Southern African International Film and Television Market, Sithengi, could lose its identity as it re-brands itself as Cape Town World Cinema Festival.
Pundits argue that Sithengi is trying to do too many things at the same time and that its vision could get blurred—if not lost—in the clutter.
It is good that South Africa has recognised the prestige—and commercial harvest—she stands to win by making Sithengi the world’s favourite African film market and exhibition mecca. But they should avoid biting more than she can chew.
For instance, organisers of the festival and market try to cater to the needs of everyone from a children’s festival to country-specific mini festivals—Indonesian, Italian, German—workshops, feature and documentary film co-production fora, and Animation festivals, among others.
Among the highlights of the 9th Sithengi and Cape Town World Cinema (November 12-20, 2004) were the launch of the Berlin World Cinema Fund, Hivos-Sithengi Film Fund, Sithengi Talent Campus, and the meeting of organisers and managers of African film festivals.
Sponsored to the tune of 500 000 Euros per year, the Berlin World Cinema Fund will run for three years.
Grants of up to 100 000 Euros are available to filmmakers from Africa, Latin America, the Middle East and Central Asia. But the fund can be accessed if a German partner is involved, although co-production is not a requirement.
“The necessity of a German partner”, said Dorothee Wenner of the Berlin Film Festival, “is not to keep money and investment in Germany, but to ensure the European afterlife of the films and theatrical release for them. Films could be launched at the Berlinale or at other German Film Festivals.”
The Berlin World Cinema is expected to support documentary and feature films with a German connection.
The 9th Sithengi also saw South Africa sign a co-production treaty with Germany.
Another partnership struck between Sithengi and Berlinale was in the hosting of the Talent Campus for African filmmakers.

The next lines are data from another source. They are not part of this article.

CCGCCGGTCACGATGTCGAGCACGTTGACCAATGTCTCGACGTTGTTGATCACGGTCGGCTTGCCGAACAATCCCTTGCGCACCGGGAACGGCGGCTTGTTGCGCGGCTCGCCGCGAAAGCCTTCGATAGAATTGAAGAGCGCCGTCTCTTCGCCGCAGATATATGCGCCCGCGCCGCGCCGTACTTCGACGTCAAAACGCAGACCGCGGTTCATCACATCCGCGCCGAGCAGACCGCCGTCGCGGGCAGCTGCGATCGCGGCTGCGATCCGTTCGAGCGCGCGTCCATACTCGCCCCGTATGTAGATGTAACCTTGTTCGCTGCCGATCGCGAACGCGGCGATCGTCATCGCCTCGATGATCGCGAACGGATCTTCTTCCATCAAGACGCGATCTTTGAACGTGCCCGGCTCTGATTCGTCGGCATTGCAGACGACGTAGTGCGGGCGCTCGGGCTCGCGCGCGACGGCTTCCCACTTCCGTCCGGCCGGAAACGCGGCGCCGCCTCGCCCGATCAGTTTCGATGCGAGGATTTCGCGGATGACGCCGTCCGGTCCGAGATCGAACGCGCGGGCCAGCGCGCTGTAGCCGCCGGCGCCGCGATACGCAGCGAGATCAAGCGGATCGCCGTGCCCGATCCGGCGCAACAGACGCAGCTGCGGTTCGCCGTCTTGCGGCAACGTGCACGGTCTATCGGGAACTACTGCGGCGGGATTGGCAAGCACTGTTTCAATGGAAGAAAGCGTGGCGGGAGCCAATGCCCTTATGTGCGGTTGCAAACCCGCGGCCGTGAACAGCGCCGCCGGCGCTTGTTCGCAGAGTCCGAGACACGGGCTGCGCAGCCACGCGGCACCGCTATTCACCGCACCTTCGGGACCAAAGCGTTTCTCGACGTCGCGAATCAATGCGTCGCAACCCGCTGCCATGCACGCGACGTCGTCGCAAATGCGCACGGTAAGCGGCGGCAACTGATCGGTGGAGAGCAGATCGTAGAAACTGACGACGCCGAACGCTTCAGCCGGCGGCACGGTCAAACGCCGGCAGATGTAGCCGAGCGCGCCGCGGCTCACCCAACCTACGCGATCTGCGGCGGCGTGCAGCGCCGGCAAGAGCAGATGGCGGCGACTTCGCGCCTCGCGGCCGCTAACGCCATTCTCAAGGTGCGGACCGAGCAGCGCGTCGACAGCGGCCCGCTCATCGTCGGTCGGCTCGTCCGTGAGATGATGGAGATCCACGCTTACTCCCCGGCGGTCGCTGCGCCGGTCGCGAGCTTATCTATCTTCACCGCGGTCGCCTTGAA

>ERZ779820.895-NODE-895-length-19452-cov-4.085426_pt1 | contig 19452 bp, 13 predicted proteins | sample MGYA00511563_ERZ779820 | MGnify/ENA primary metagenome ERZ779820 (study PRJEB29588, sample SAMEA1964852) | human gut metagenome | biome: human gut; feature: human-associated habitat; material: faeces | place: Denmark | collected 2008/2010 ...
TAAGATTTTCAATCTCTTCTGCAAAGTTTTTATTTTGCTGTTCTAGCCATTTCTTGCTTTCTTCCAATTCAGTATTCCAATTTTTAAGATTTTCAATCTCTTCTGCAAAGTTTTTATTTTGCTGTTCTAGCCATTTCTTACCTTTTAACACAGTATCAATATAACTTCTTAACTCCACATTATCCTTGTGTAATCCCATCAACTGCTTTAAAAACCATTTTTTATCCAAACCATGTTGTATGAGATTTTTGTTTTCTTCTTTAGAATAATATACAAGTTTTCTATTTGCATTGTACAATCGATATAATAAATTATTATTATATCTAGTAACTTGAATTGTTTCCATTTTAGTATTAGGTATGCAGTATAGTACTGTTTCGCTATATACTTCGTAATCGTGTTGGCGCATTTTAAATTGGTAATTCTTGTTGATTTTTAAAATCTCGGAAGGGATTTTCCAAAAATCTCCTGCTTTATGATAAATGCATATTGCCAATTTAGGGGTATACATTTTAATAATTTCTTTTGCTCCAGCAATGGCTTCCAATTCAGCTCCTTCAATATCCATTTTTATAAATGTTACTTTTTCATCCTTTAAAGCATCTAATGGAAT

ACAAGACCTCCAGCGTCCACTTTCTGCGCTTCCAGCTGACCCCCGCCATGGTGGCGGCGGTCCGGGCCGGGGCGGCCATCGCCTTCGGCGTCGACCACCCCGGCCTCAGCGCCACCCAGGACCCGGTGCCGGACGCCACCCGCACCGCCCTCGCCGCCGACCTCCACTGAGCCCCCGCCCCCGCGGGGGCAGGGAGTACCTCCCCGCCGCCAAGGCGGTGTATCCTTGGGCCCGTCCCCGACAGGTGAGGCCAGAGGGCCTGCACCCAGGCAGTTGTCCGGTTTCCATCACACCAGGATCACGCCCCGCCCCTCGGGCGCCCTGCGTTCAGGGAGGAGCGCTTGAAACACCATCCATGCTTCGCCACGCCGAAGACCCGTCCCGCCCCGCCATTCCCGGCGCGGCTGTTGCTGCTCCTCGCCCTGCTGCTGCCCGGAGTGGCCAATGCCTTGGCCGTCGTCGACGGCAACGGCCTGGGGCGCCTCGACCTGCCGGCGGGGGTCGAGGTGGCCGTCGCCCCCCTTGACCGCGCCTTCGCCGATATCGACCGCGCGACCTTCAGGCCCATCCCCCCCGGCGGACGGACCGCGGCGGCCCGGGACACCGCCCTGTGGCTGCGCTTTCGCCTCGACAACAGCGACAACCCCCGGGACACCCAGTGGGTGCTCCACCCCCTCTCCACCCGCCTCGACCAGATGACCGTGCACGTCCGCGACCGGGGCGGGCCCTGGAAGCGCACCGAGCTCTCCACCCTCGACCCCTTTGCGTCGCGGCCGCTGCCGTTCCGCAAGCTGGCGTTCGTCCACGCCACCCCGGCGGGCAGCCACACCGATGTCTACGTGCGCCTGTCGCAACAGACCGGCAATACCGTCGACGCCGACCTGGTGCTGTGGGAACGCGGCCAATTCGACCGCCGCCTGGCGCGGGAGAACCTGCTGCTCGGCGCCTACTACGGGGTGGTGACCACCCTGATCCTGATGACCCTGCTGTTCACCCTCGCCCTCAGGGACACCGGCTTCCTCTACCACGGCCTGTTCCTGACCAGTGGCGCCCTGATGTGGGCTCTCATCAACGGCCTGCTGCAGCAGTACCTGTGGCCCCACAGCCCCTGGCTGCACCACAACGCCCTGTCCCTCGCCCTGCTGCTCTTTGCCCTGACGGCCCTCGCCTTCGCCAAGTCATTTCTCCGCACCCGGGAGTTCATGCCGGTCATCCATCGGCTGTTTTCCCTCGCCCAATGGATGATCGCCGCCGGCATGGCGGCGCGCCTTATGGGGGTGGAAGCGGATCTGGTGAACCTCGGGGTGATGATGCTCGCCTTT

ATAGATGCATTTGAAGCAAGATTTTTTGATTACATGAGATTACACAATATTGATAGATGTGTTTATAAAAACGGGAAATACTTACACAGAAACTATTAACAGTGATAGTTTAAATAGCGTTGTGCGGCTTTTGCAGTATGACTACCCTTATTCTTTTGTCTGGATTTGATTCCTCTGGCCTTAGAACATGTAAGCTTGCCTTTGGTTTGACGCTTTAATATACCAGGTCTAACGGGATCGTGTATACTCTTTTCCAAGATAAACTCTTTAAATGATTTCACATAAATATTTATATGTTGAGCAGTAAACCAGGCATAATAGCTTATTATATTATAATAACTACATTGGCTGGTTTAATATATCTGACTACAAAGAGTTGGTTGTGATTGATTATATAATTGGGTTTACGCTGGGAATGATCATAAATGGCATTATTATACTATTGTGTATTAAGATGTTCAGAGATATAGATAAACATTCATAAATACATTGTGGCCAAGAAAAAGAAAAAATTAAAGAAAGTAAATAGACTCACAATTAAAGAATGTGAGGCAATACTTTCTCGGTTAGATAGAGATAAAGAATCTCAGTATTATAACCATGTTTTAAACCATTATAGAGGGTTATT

During the inaugural Talent Campus held in conjunction with the Berlin Film Festival, Peter Broderick of Paradigm Consulting talked about innovation and digital technology.
With filmmakers now being able to shoot digitally, edit digitally and even provide a digital master for most film festivals, Broderick said, there need not be a rush to make a film print, except for theatrical distribution.
He stressed that filmmakers should not “ask what is the lowest budget you can make a film for but rather, what’s the lowest budget a film can be made well for?”
More than 60 aspiring filmmakers interacted with local and international experts in strategic workshops.
South Africa explored co-production possibilities with Nigeria, Brazil and Sweden during Sithengi.
While the Berlin World Cinema will support documentaries and features with a German connection, the HIVOS-Sithengi fund will benefit filmmakers in the Southern African Development Cooperation (SADC) states. But Tanzania, that belongs both to SADC and East African Community, is excluded.
Also taking place at 9th Sithengi was a meeting of organisers of film festivals in Africa.
Those present were drawn from South Africa, Zimbabwe, Kenya, United States and Italy.
The more than 10 participants present resolved to establish regional organisations corresponding to East, South, West, North and Central Africa that would eventually be affiliated to the envisaged continental one at the 19th Pan African Film & Television Festival of Ouagadougou (FESPACO) in 2005.
The objectives of the continental organisation—modeled alongside the New Partnership for Development of Africa (NEPAD) and the Federation Panafricaine des Cineastes (FEPACI) frame work—the meeting resolved, is to build capacity, come up with an agreed upon code of ethics and regulations to govern the various festivals and also bring about networking and collaboration among African players for synergy.
It was agreed that the festivals would establish a discussion list, exchange website links and try to standardise the way the various festivals around Africa are run in order to help promote African films. However nothing much has happened since November 2004 meeting.
Another idea that players in the African audiovisual sector welcomed at Sithengi was the appeal to African governments to regulate broadcasting through quotas of local content.